This article first appeared in the St. Louis Beacon: As I was walking through the “Bare Witness: Photographs by Gordon Parks” exhibit at the St. Louis Museum, I was reminded of when I first became familiar with Gordon Parks.
I was a student at Iowa State University on one of my rare "study sessions" at the library. As I remember it, things weren’t going too well and my mind kept wandering off from my studies. So, I got up and looked for photography books.
While browsing, I came upon the work of James Van der Zee, a photographer in Harlem, and P. H. Polk, a photographer at Tuskegee University. I also saw Gordon Parks’ photographic version of the American Gothic while looking through the Farm Security Administration book.
It was interesting to see that African-American photographers had photographed so many different types of subjects and that one of the photographers had work published in Life magazine, which was known for its picture essays, mostly in black and white.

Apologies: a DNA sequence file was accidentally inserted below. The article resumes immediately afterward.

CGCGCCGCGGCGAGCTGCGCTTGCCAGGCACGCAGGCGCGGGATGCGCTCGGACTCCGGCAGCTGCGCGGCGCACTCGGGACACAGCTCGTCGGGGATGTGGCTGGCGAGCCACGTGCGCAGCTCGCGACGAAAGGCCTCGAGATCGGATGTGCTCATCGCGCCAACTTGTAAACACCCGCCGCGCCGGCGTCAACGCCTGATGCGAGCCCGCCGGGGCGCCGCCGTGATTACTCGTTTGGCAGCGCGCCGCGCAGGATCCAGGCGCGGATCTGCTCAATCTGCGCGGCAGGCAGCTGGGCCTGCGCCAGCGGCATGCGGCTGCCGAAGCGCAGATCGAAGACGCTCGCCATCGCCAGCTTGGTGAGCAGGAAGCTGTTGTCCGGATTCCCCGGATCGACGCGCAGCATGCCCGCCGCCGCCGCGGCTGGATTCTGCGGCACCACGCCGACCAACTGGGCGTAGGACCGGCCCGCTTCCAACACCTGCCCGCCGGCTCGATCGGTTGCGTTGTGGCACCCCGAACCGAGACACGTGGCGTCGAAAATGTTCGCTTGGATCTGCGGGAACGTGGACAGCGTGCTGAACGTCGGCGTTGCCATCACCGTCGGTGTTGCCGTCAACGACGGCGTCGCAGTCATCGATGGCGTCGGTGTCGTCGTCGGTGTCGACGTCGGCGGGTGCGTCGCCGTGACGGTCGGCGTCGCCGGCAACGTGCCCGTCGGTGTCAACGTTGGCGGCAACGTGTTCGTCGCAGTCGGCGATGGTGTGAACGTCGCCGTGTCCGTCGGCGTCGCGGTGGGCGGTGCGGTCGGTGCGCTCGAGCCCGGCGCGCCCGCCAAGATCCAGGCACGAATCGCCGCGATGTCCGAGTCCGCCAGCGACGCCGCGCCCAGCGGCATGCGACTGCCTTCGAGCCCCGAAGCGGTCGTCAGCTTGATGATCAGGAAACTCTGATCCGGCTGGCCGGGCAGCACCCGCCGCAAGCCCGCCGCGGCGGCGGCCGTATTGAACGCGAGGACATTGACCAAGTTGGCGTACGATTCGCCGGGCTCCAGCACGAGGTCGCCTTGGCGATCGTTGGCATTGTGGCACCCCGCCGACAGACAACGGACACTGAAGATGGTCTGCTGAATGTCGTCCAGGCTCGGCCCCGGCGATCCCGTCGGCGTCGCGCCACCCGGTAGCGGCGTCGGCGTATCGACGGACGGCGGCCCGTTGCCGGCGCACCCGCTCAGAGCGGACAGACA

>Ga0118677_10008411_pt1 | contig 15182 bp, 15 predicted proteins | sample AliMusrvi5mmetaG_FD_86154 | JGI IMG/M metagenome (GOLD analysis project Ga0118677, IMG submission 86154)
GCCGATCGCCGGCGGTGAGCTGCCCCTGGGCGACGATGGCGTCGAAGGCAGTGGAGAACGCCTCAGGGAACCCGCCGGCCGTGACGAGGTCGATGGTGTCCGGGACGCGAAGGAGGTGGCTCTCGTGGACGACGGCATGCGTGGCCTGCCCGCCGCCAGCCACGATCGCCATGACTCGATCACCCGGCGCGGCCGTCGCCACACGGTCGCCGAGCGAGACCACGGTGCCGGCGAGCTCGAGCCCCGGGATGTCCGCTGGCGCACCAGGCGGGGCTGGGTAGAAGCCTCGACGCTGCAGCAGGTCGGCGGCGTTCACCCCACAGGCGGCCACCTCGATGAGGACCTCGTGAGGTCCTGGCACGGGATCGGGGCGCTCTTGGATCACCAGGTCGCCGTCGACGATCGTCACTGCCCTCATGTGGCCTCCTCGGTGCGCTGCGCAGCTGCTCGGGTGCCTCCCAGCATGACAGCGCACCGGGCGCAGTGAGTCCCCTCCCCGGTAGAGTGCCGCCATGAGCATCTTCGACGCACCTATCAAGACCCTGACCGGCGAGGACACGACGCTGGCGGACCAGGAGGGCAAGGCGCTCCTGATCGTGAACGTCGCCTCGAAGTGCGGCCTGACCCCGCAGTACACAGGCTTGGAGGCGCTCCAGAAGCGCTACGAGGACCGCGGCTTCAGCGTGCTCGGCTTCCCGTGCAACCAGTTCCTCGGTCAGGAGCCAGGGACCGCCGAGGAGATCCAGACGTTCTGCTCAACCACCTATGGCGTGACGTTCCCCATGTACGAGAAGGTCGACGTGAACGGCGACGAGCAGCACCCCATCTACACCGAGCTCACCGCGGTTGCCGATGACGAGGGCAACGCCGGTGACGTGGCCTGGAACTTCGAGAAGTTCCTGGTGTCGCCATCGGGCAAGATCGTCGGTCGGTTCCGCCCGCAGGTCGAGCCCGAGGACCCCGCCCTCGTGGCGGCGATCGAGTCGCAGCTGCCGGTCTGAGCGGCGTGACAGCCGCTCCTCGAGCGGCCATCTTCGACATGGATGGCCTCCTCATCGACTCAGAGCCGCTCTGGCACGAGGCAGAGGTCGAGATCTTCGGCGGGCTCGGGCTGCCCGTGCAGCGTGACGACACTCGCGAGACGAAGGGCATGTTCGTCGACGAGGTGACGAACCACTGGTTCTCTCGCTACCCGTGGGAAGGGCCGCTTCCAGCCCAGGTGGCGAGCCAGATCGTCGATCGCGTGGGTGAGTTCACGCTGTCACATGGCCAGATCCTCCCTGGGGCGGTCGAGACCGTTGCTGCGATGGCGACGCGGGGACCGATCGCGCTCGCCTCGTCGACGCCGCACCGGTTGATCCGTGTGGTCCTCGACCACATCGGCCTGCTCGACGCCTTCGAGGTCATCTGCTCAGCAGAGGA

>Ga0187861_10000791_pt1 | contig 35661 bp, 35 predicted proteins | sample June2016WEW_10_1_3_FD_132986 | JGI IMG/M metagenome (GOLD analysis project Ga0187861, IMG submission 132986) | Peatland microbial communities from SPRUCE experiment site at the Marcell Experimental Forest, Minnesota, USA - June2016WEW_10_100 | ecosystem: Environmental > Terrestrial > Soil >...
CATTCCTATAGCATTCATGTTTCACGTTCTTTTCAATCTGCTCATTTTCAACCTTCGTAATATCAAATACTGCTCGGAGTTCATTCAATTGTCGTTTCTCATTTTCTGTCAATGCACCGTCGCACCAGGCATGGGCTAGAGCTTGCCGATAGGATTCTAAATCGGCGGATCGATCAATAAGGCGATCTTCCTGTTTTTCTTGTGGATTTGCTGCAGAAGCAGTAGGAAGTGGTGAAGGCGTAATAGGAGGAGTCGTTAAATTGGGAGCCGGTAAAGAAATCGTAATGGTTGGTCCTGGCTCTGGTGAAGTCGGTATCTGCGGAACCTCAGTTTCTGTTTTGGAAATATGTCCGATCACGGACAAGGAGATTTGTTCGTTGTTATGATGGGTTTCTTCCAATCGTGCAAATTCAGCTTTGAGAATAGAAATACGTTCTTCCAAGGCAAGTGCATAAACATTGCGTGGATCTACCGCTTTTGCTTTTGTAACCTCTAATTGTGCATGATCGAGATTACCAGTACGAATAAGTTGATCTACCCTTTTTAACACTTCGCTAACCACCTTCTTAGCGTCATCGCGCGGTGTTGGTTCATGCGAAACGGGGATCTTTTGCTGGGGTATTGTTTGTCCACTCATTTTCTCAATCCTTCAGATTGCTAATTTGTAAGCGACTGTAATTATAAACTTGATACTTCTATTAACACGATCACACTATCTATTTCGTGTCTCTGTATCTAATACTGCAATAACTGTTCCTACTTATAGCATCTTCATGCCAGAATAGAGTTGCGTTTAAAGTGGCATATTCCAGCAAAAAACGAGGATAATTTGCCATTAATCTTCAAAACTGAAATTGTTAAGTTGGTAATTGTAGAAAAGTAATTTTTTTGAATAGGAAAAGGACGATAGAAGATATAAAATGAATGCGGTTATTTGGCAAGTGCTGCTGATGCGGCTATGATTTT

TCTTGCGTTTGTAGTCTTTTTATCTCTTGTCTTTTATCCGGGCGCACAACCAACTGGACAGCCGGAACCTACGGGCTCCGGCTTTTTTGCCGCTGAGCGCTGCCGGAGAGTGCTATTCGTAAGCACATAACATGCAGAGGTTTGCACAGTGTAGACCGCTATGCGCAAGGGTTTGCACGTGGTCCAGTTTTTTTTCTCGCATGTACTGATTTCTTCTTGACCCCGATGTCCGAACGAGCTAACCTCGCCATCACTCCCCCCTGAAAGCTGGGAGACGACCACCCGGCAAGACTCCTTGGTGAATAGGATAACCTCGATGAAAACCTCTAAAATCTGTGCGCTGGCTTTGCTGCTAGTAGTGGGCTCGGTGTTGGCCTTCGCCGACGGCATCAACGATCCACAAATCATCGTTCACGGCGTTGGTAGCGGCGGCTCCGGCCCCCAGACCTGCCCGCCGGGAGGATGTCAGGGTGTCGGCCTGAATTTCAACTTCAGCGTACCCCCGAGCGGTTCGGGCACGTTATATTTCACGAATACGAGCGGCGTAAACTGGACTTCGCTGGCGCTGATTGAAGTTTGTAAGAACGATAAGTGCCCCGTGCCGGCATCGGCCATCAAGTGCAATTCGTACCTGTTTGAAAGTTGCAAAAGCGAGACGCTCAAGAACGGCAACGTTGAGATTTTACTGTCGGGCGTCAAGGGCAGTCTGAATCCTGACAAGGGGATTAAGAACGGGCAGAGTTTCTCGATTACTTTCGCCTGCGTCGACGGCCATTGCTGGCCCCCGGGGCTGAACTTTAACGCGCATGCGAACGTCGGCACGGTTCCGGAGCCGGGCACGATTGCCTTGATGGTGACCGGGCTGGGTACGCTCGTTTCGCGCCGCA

When I finally decided I wanted to be a photojournalist, I began looking at Parks’ photographs even more, especially what he had done for Life. He photographed such subjects such as Red Jackson, a gang member in Harlem, Malcolm X and the Black Muslims, and the de Silva family of Brazil.
Parks’ success in photography and later in film has been an inspiration to many photographers. The exhibit, “Bare Witness: Photographs by Gordon Parks” at the St. Louis Art Museum is just a small retrospective of the important work he has done. The majority of the photographs are black and white, and Parks’ work captures many of the events that shaped our society's recent history.
Photos courtesy of the St. Louis Art Museum. The exhibit will run through August 3.
About the author
Odell Mitchell Jr. has been an award-winning professional photographer since 1980. With the St. Louis Post-Dispatch until 2007, he has traveled throughout the country and world shooting sporting events, breaking news and more. He's now a free-lance photojournalist. based in O'Fallon, IL. His London lady (left) illustrates the type of photo inspired by Gordon Parks.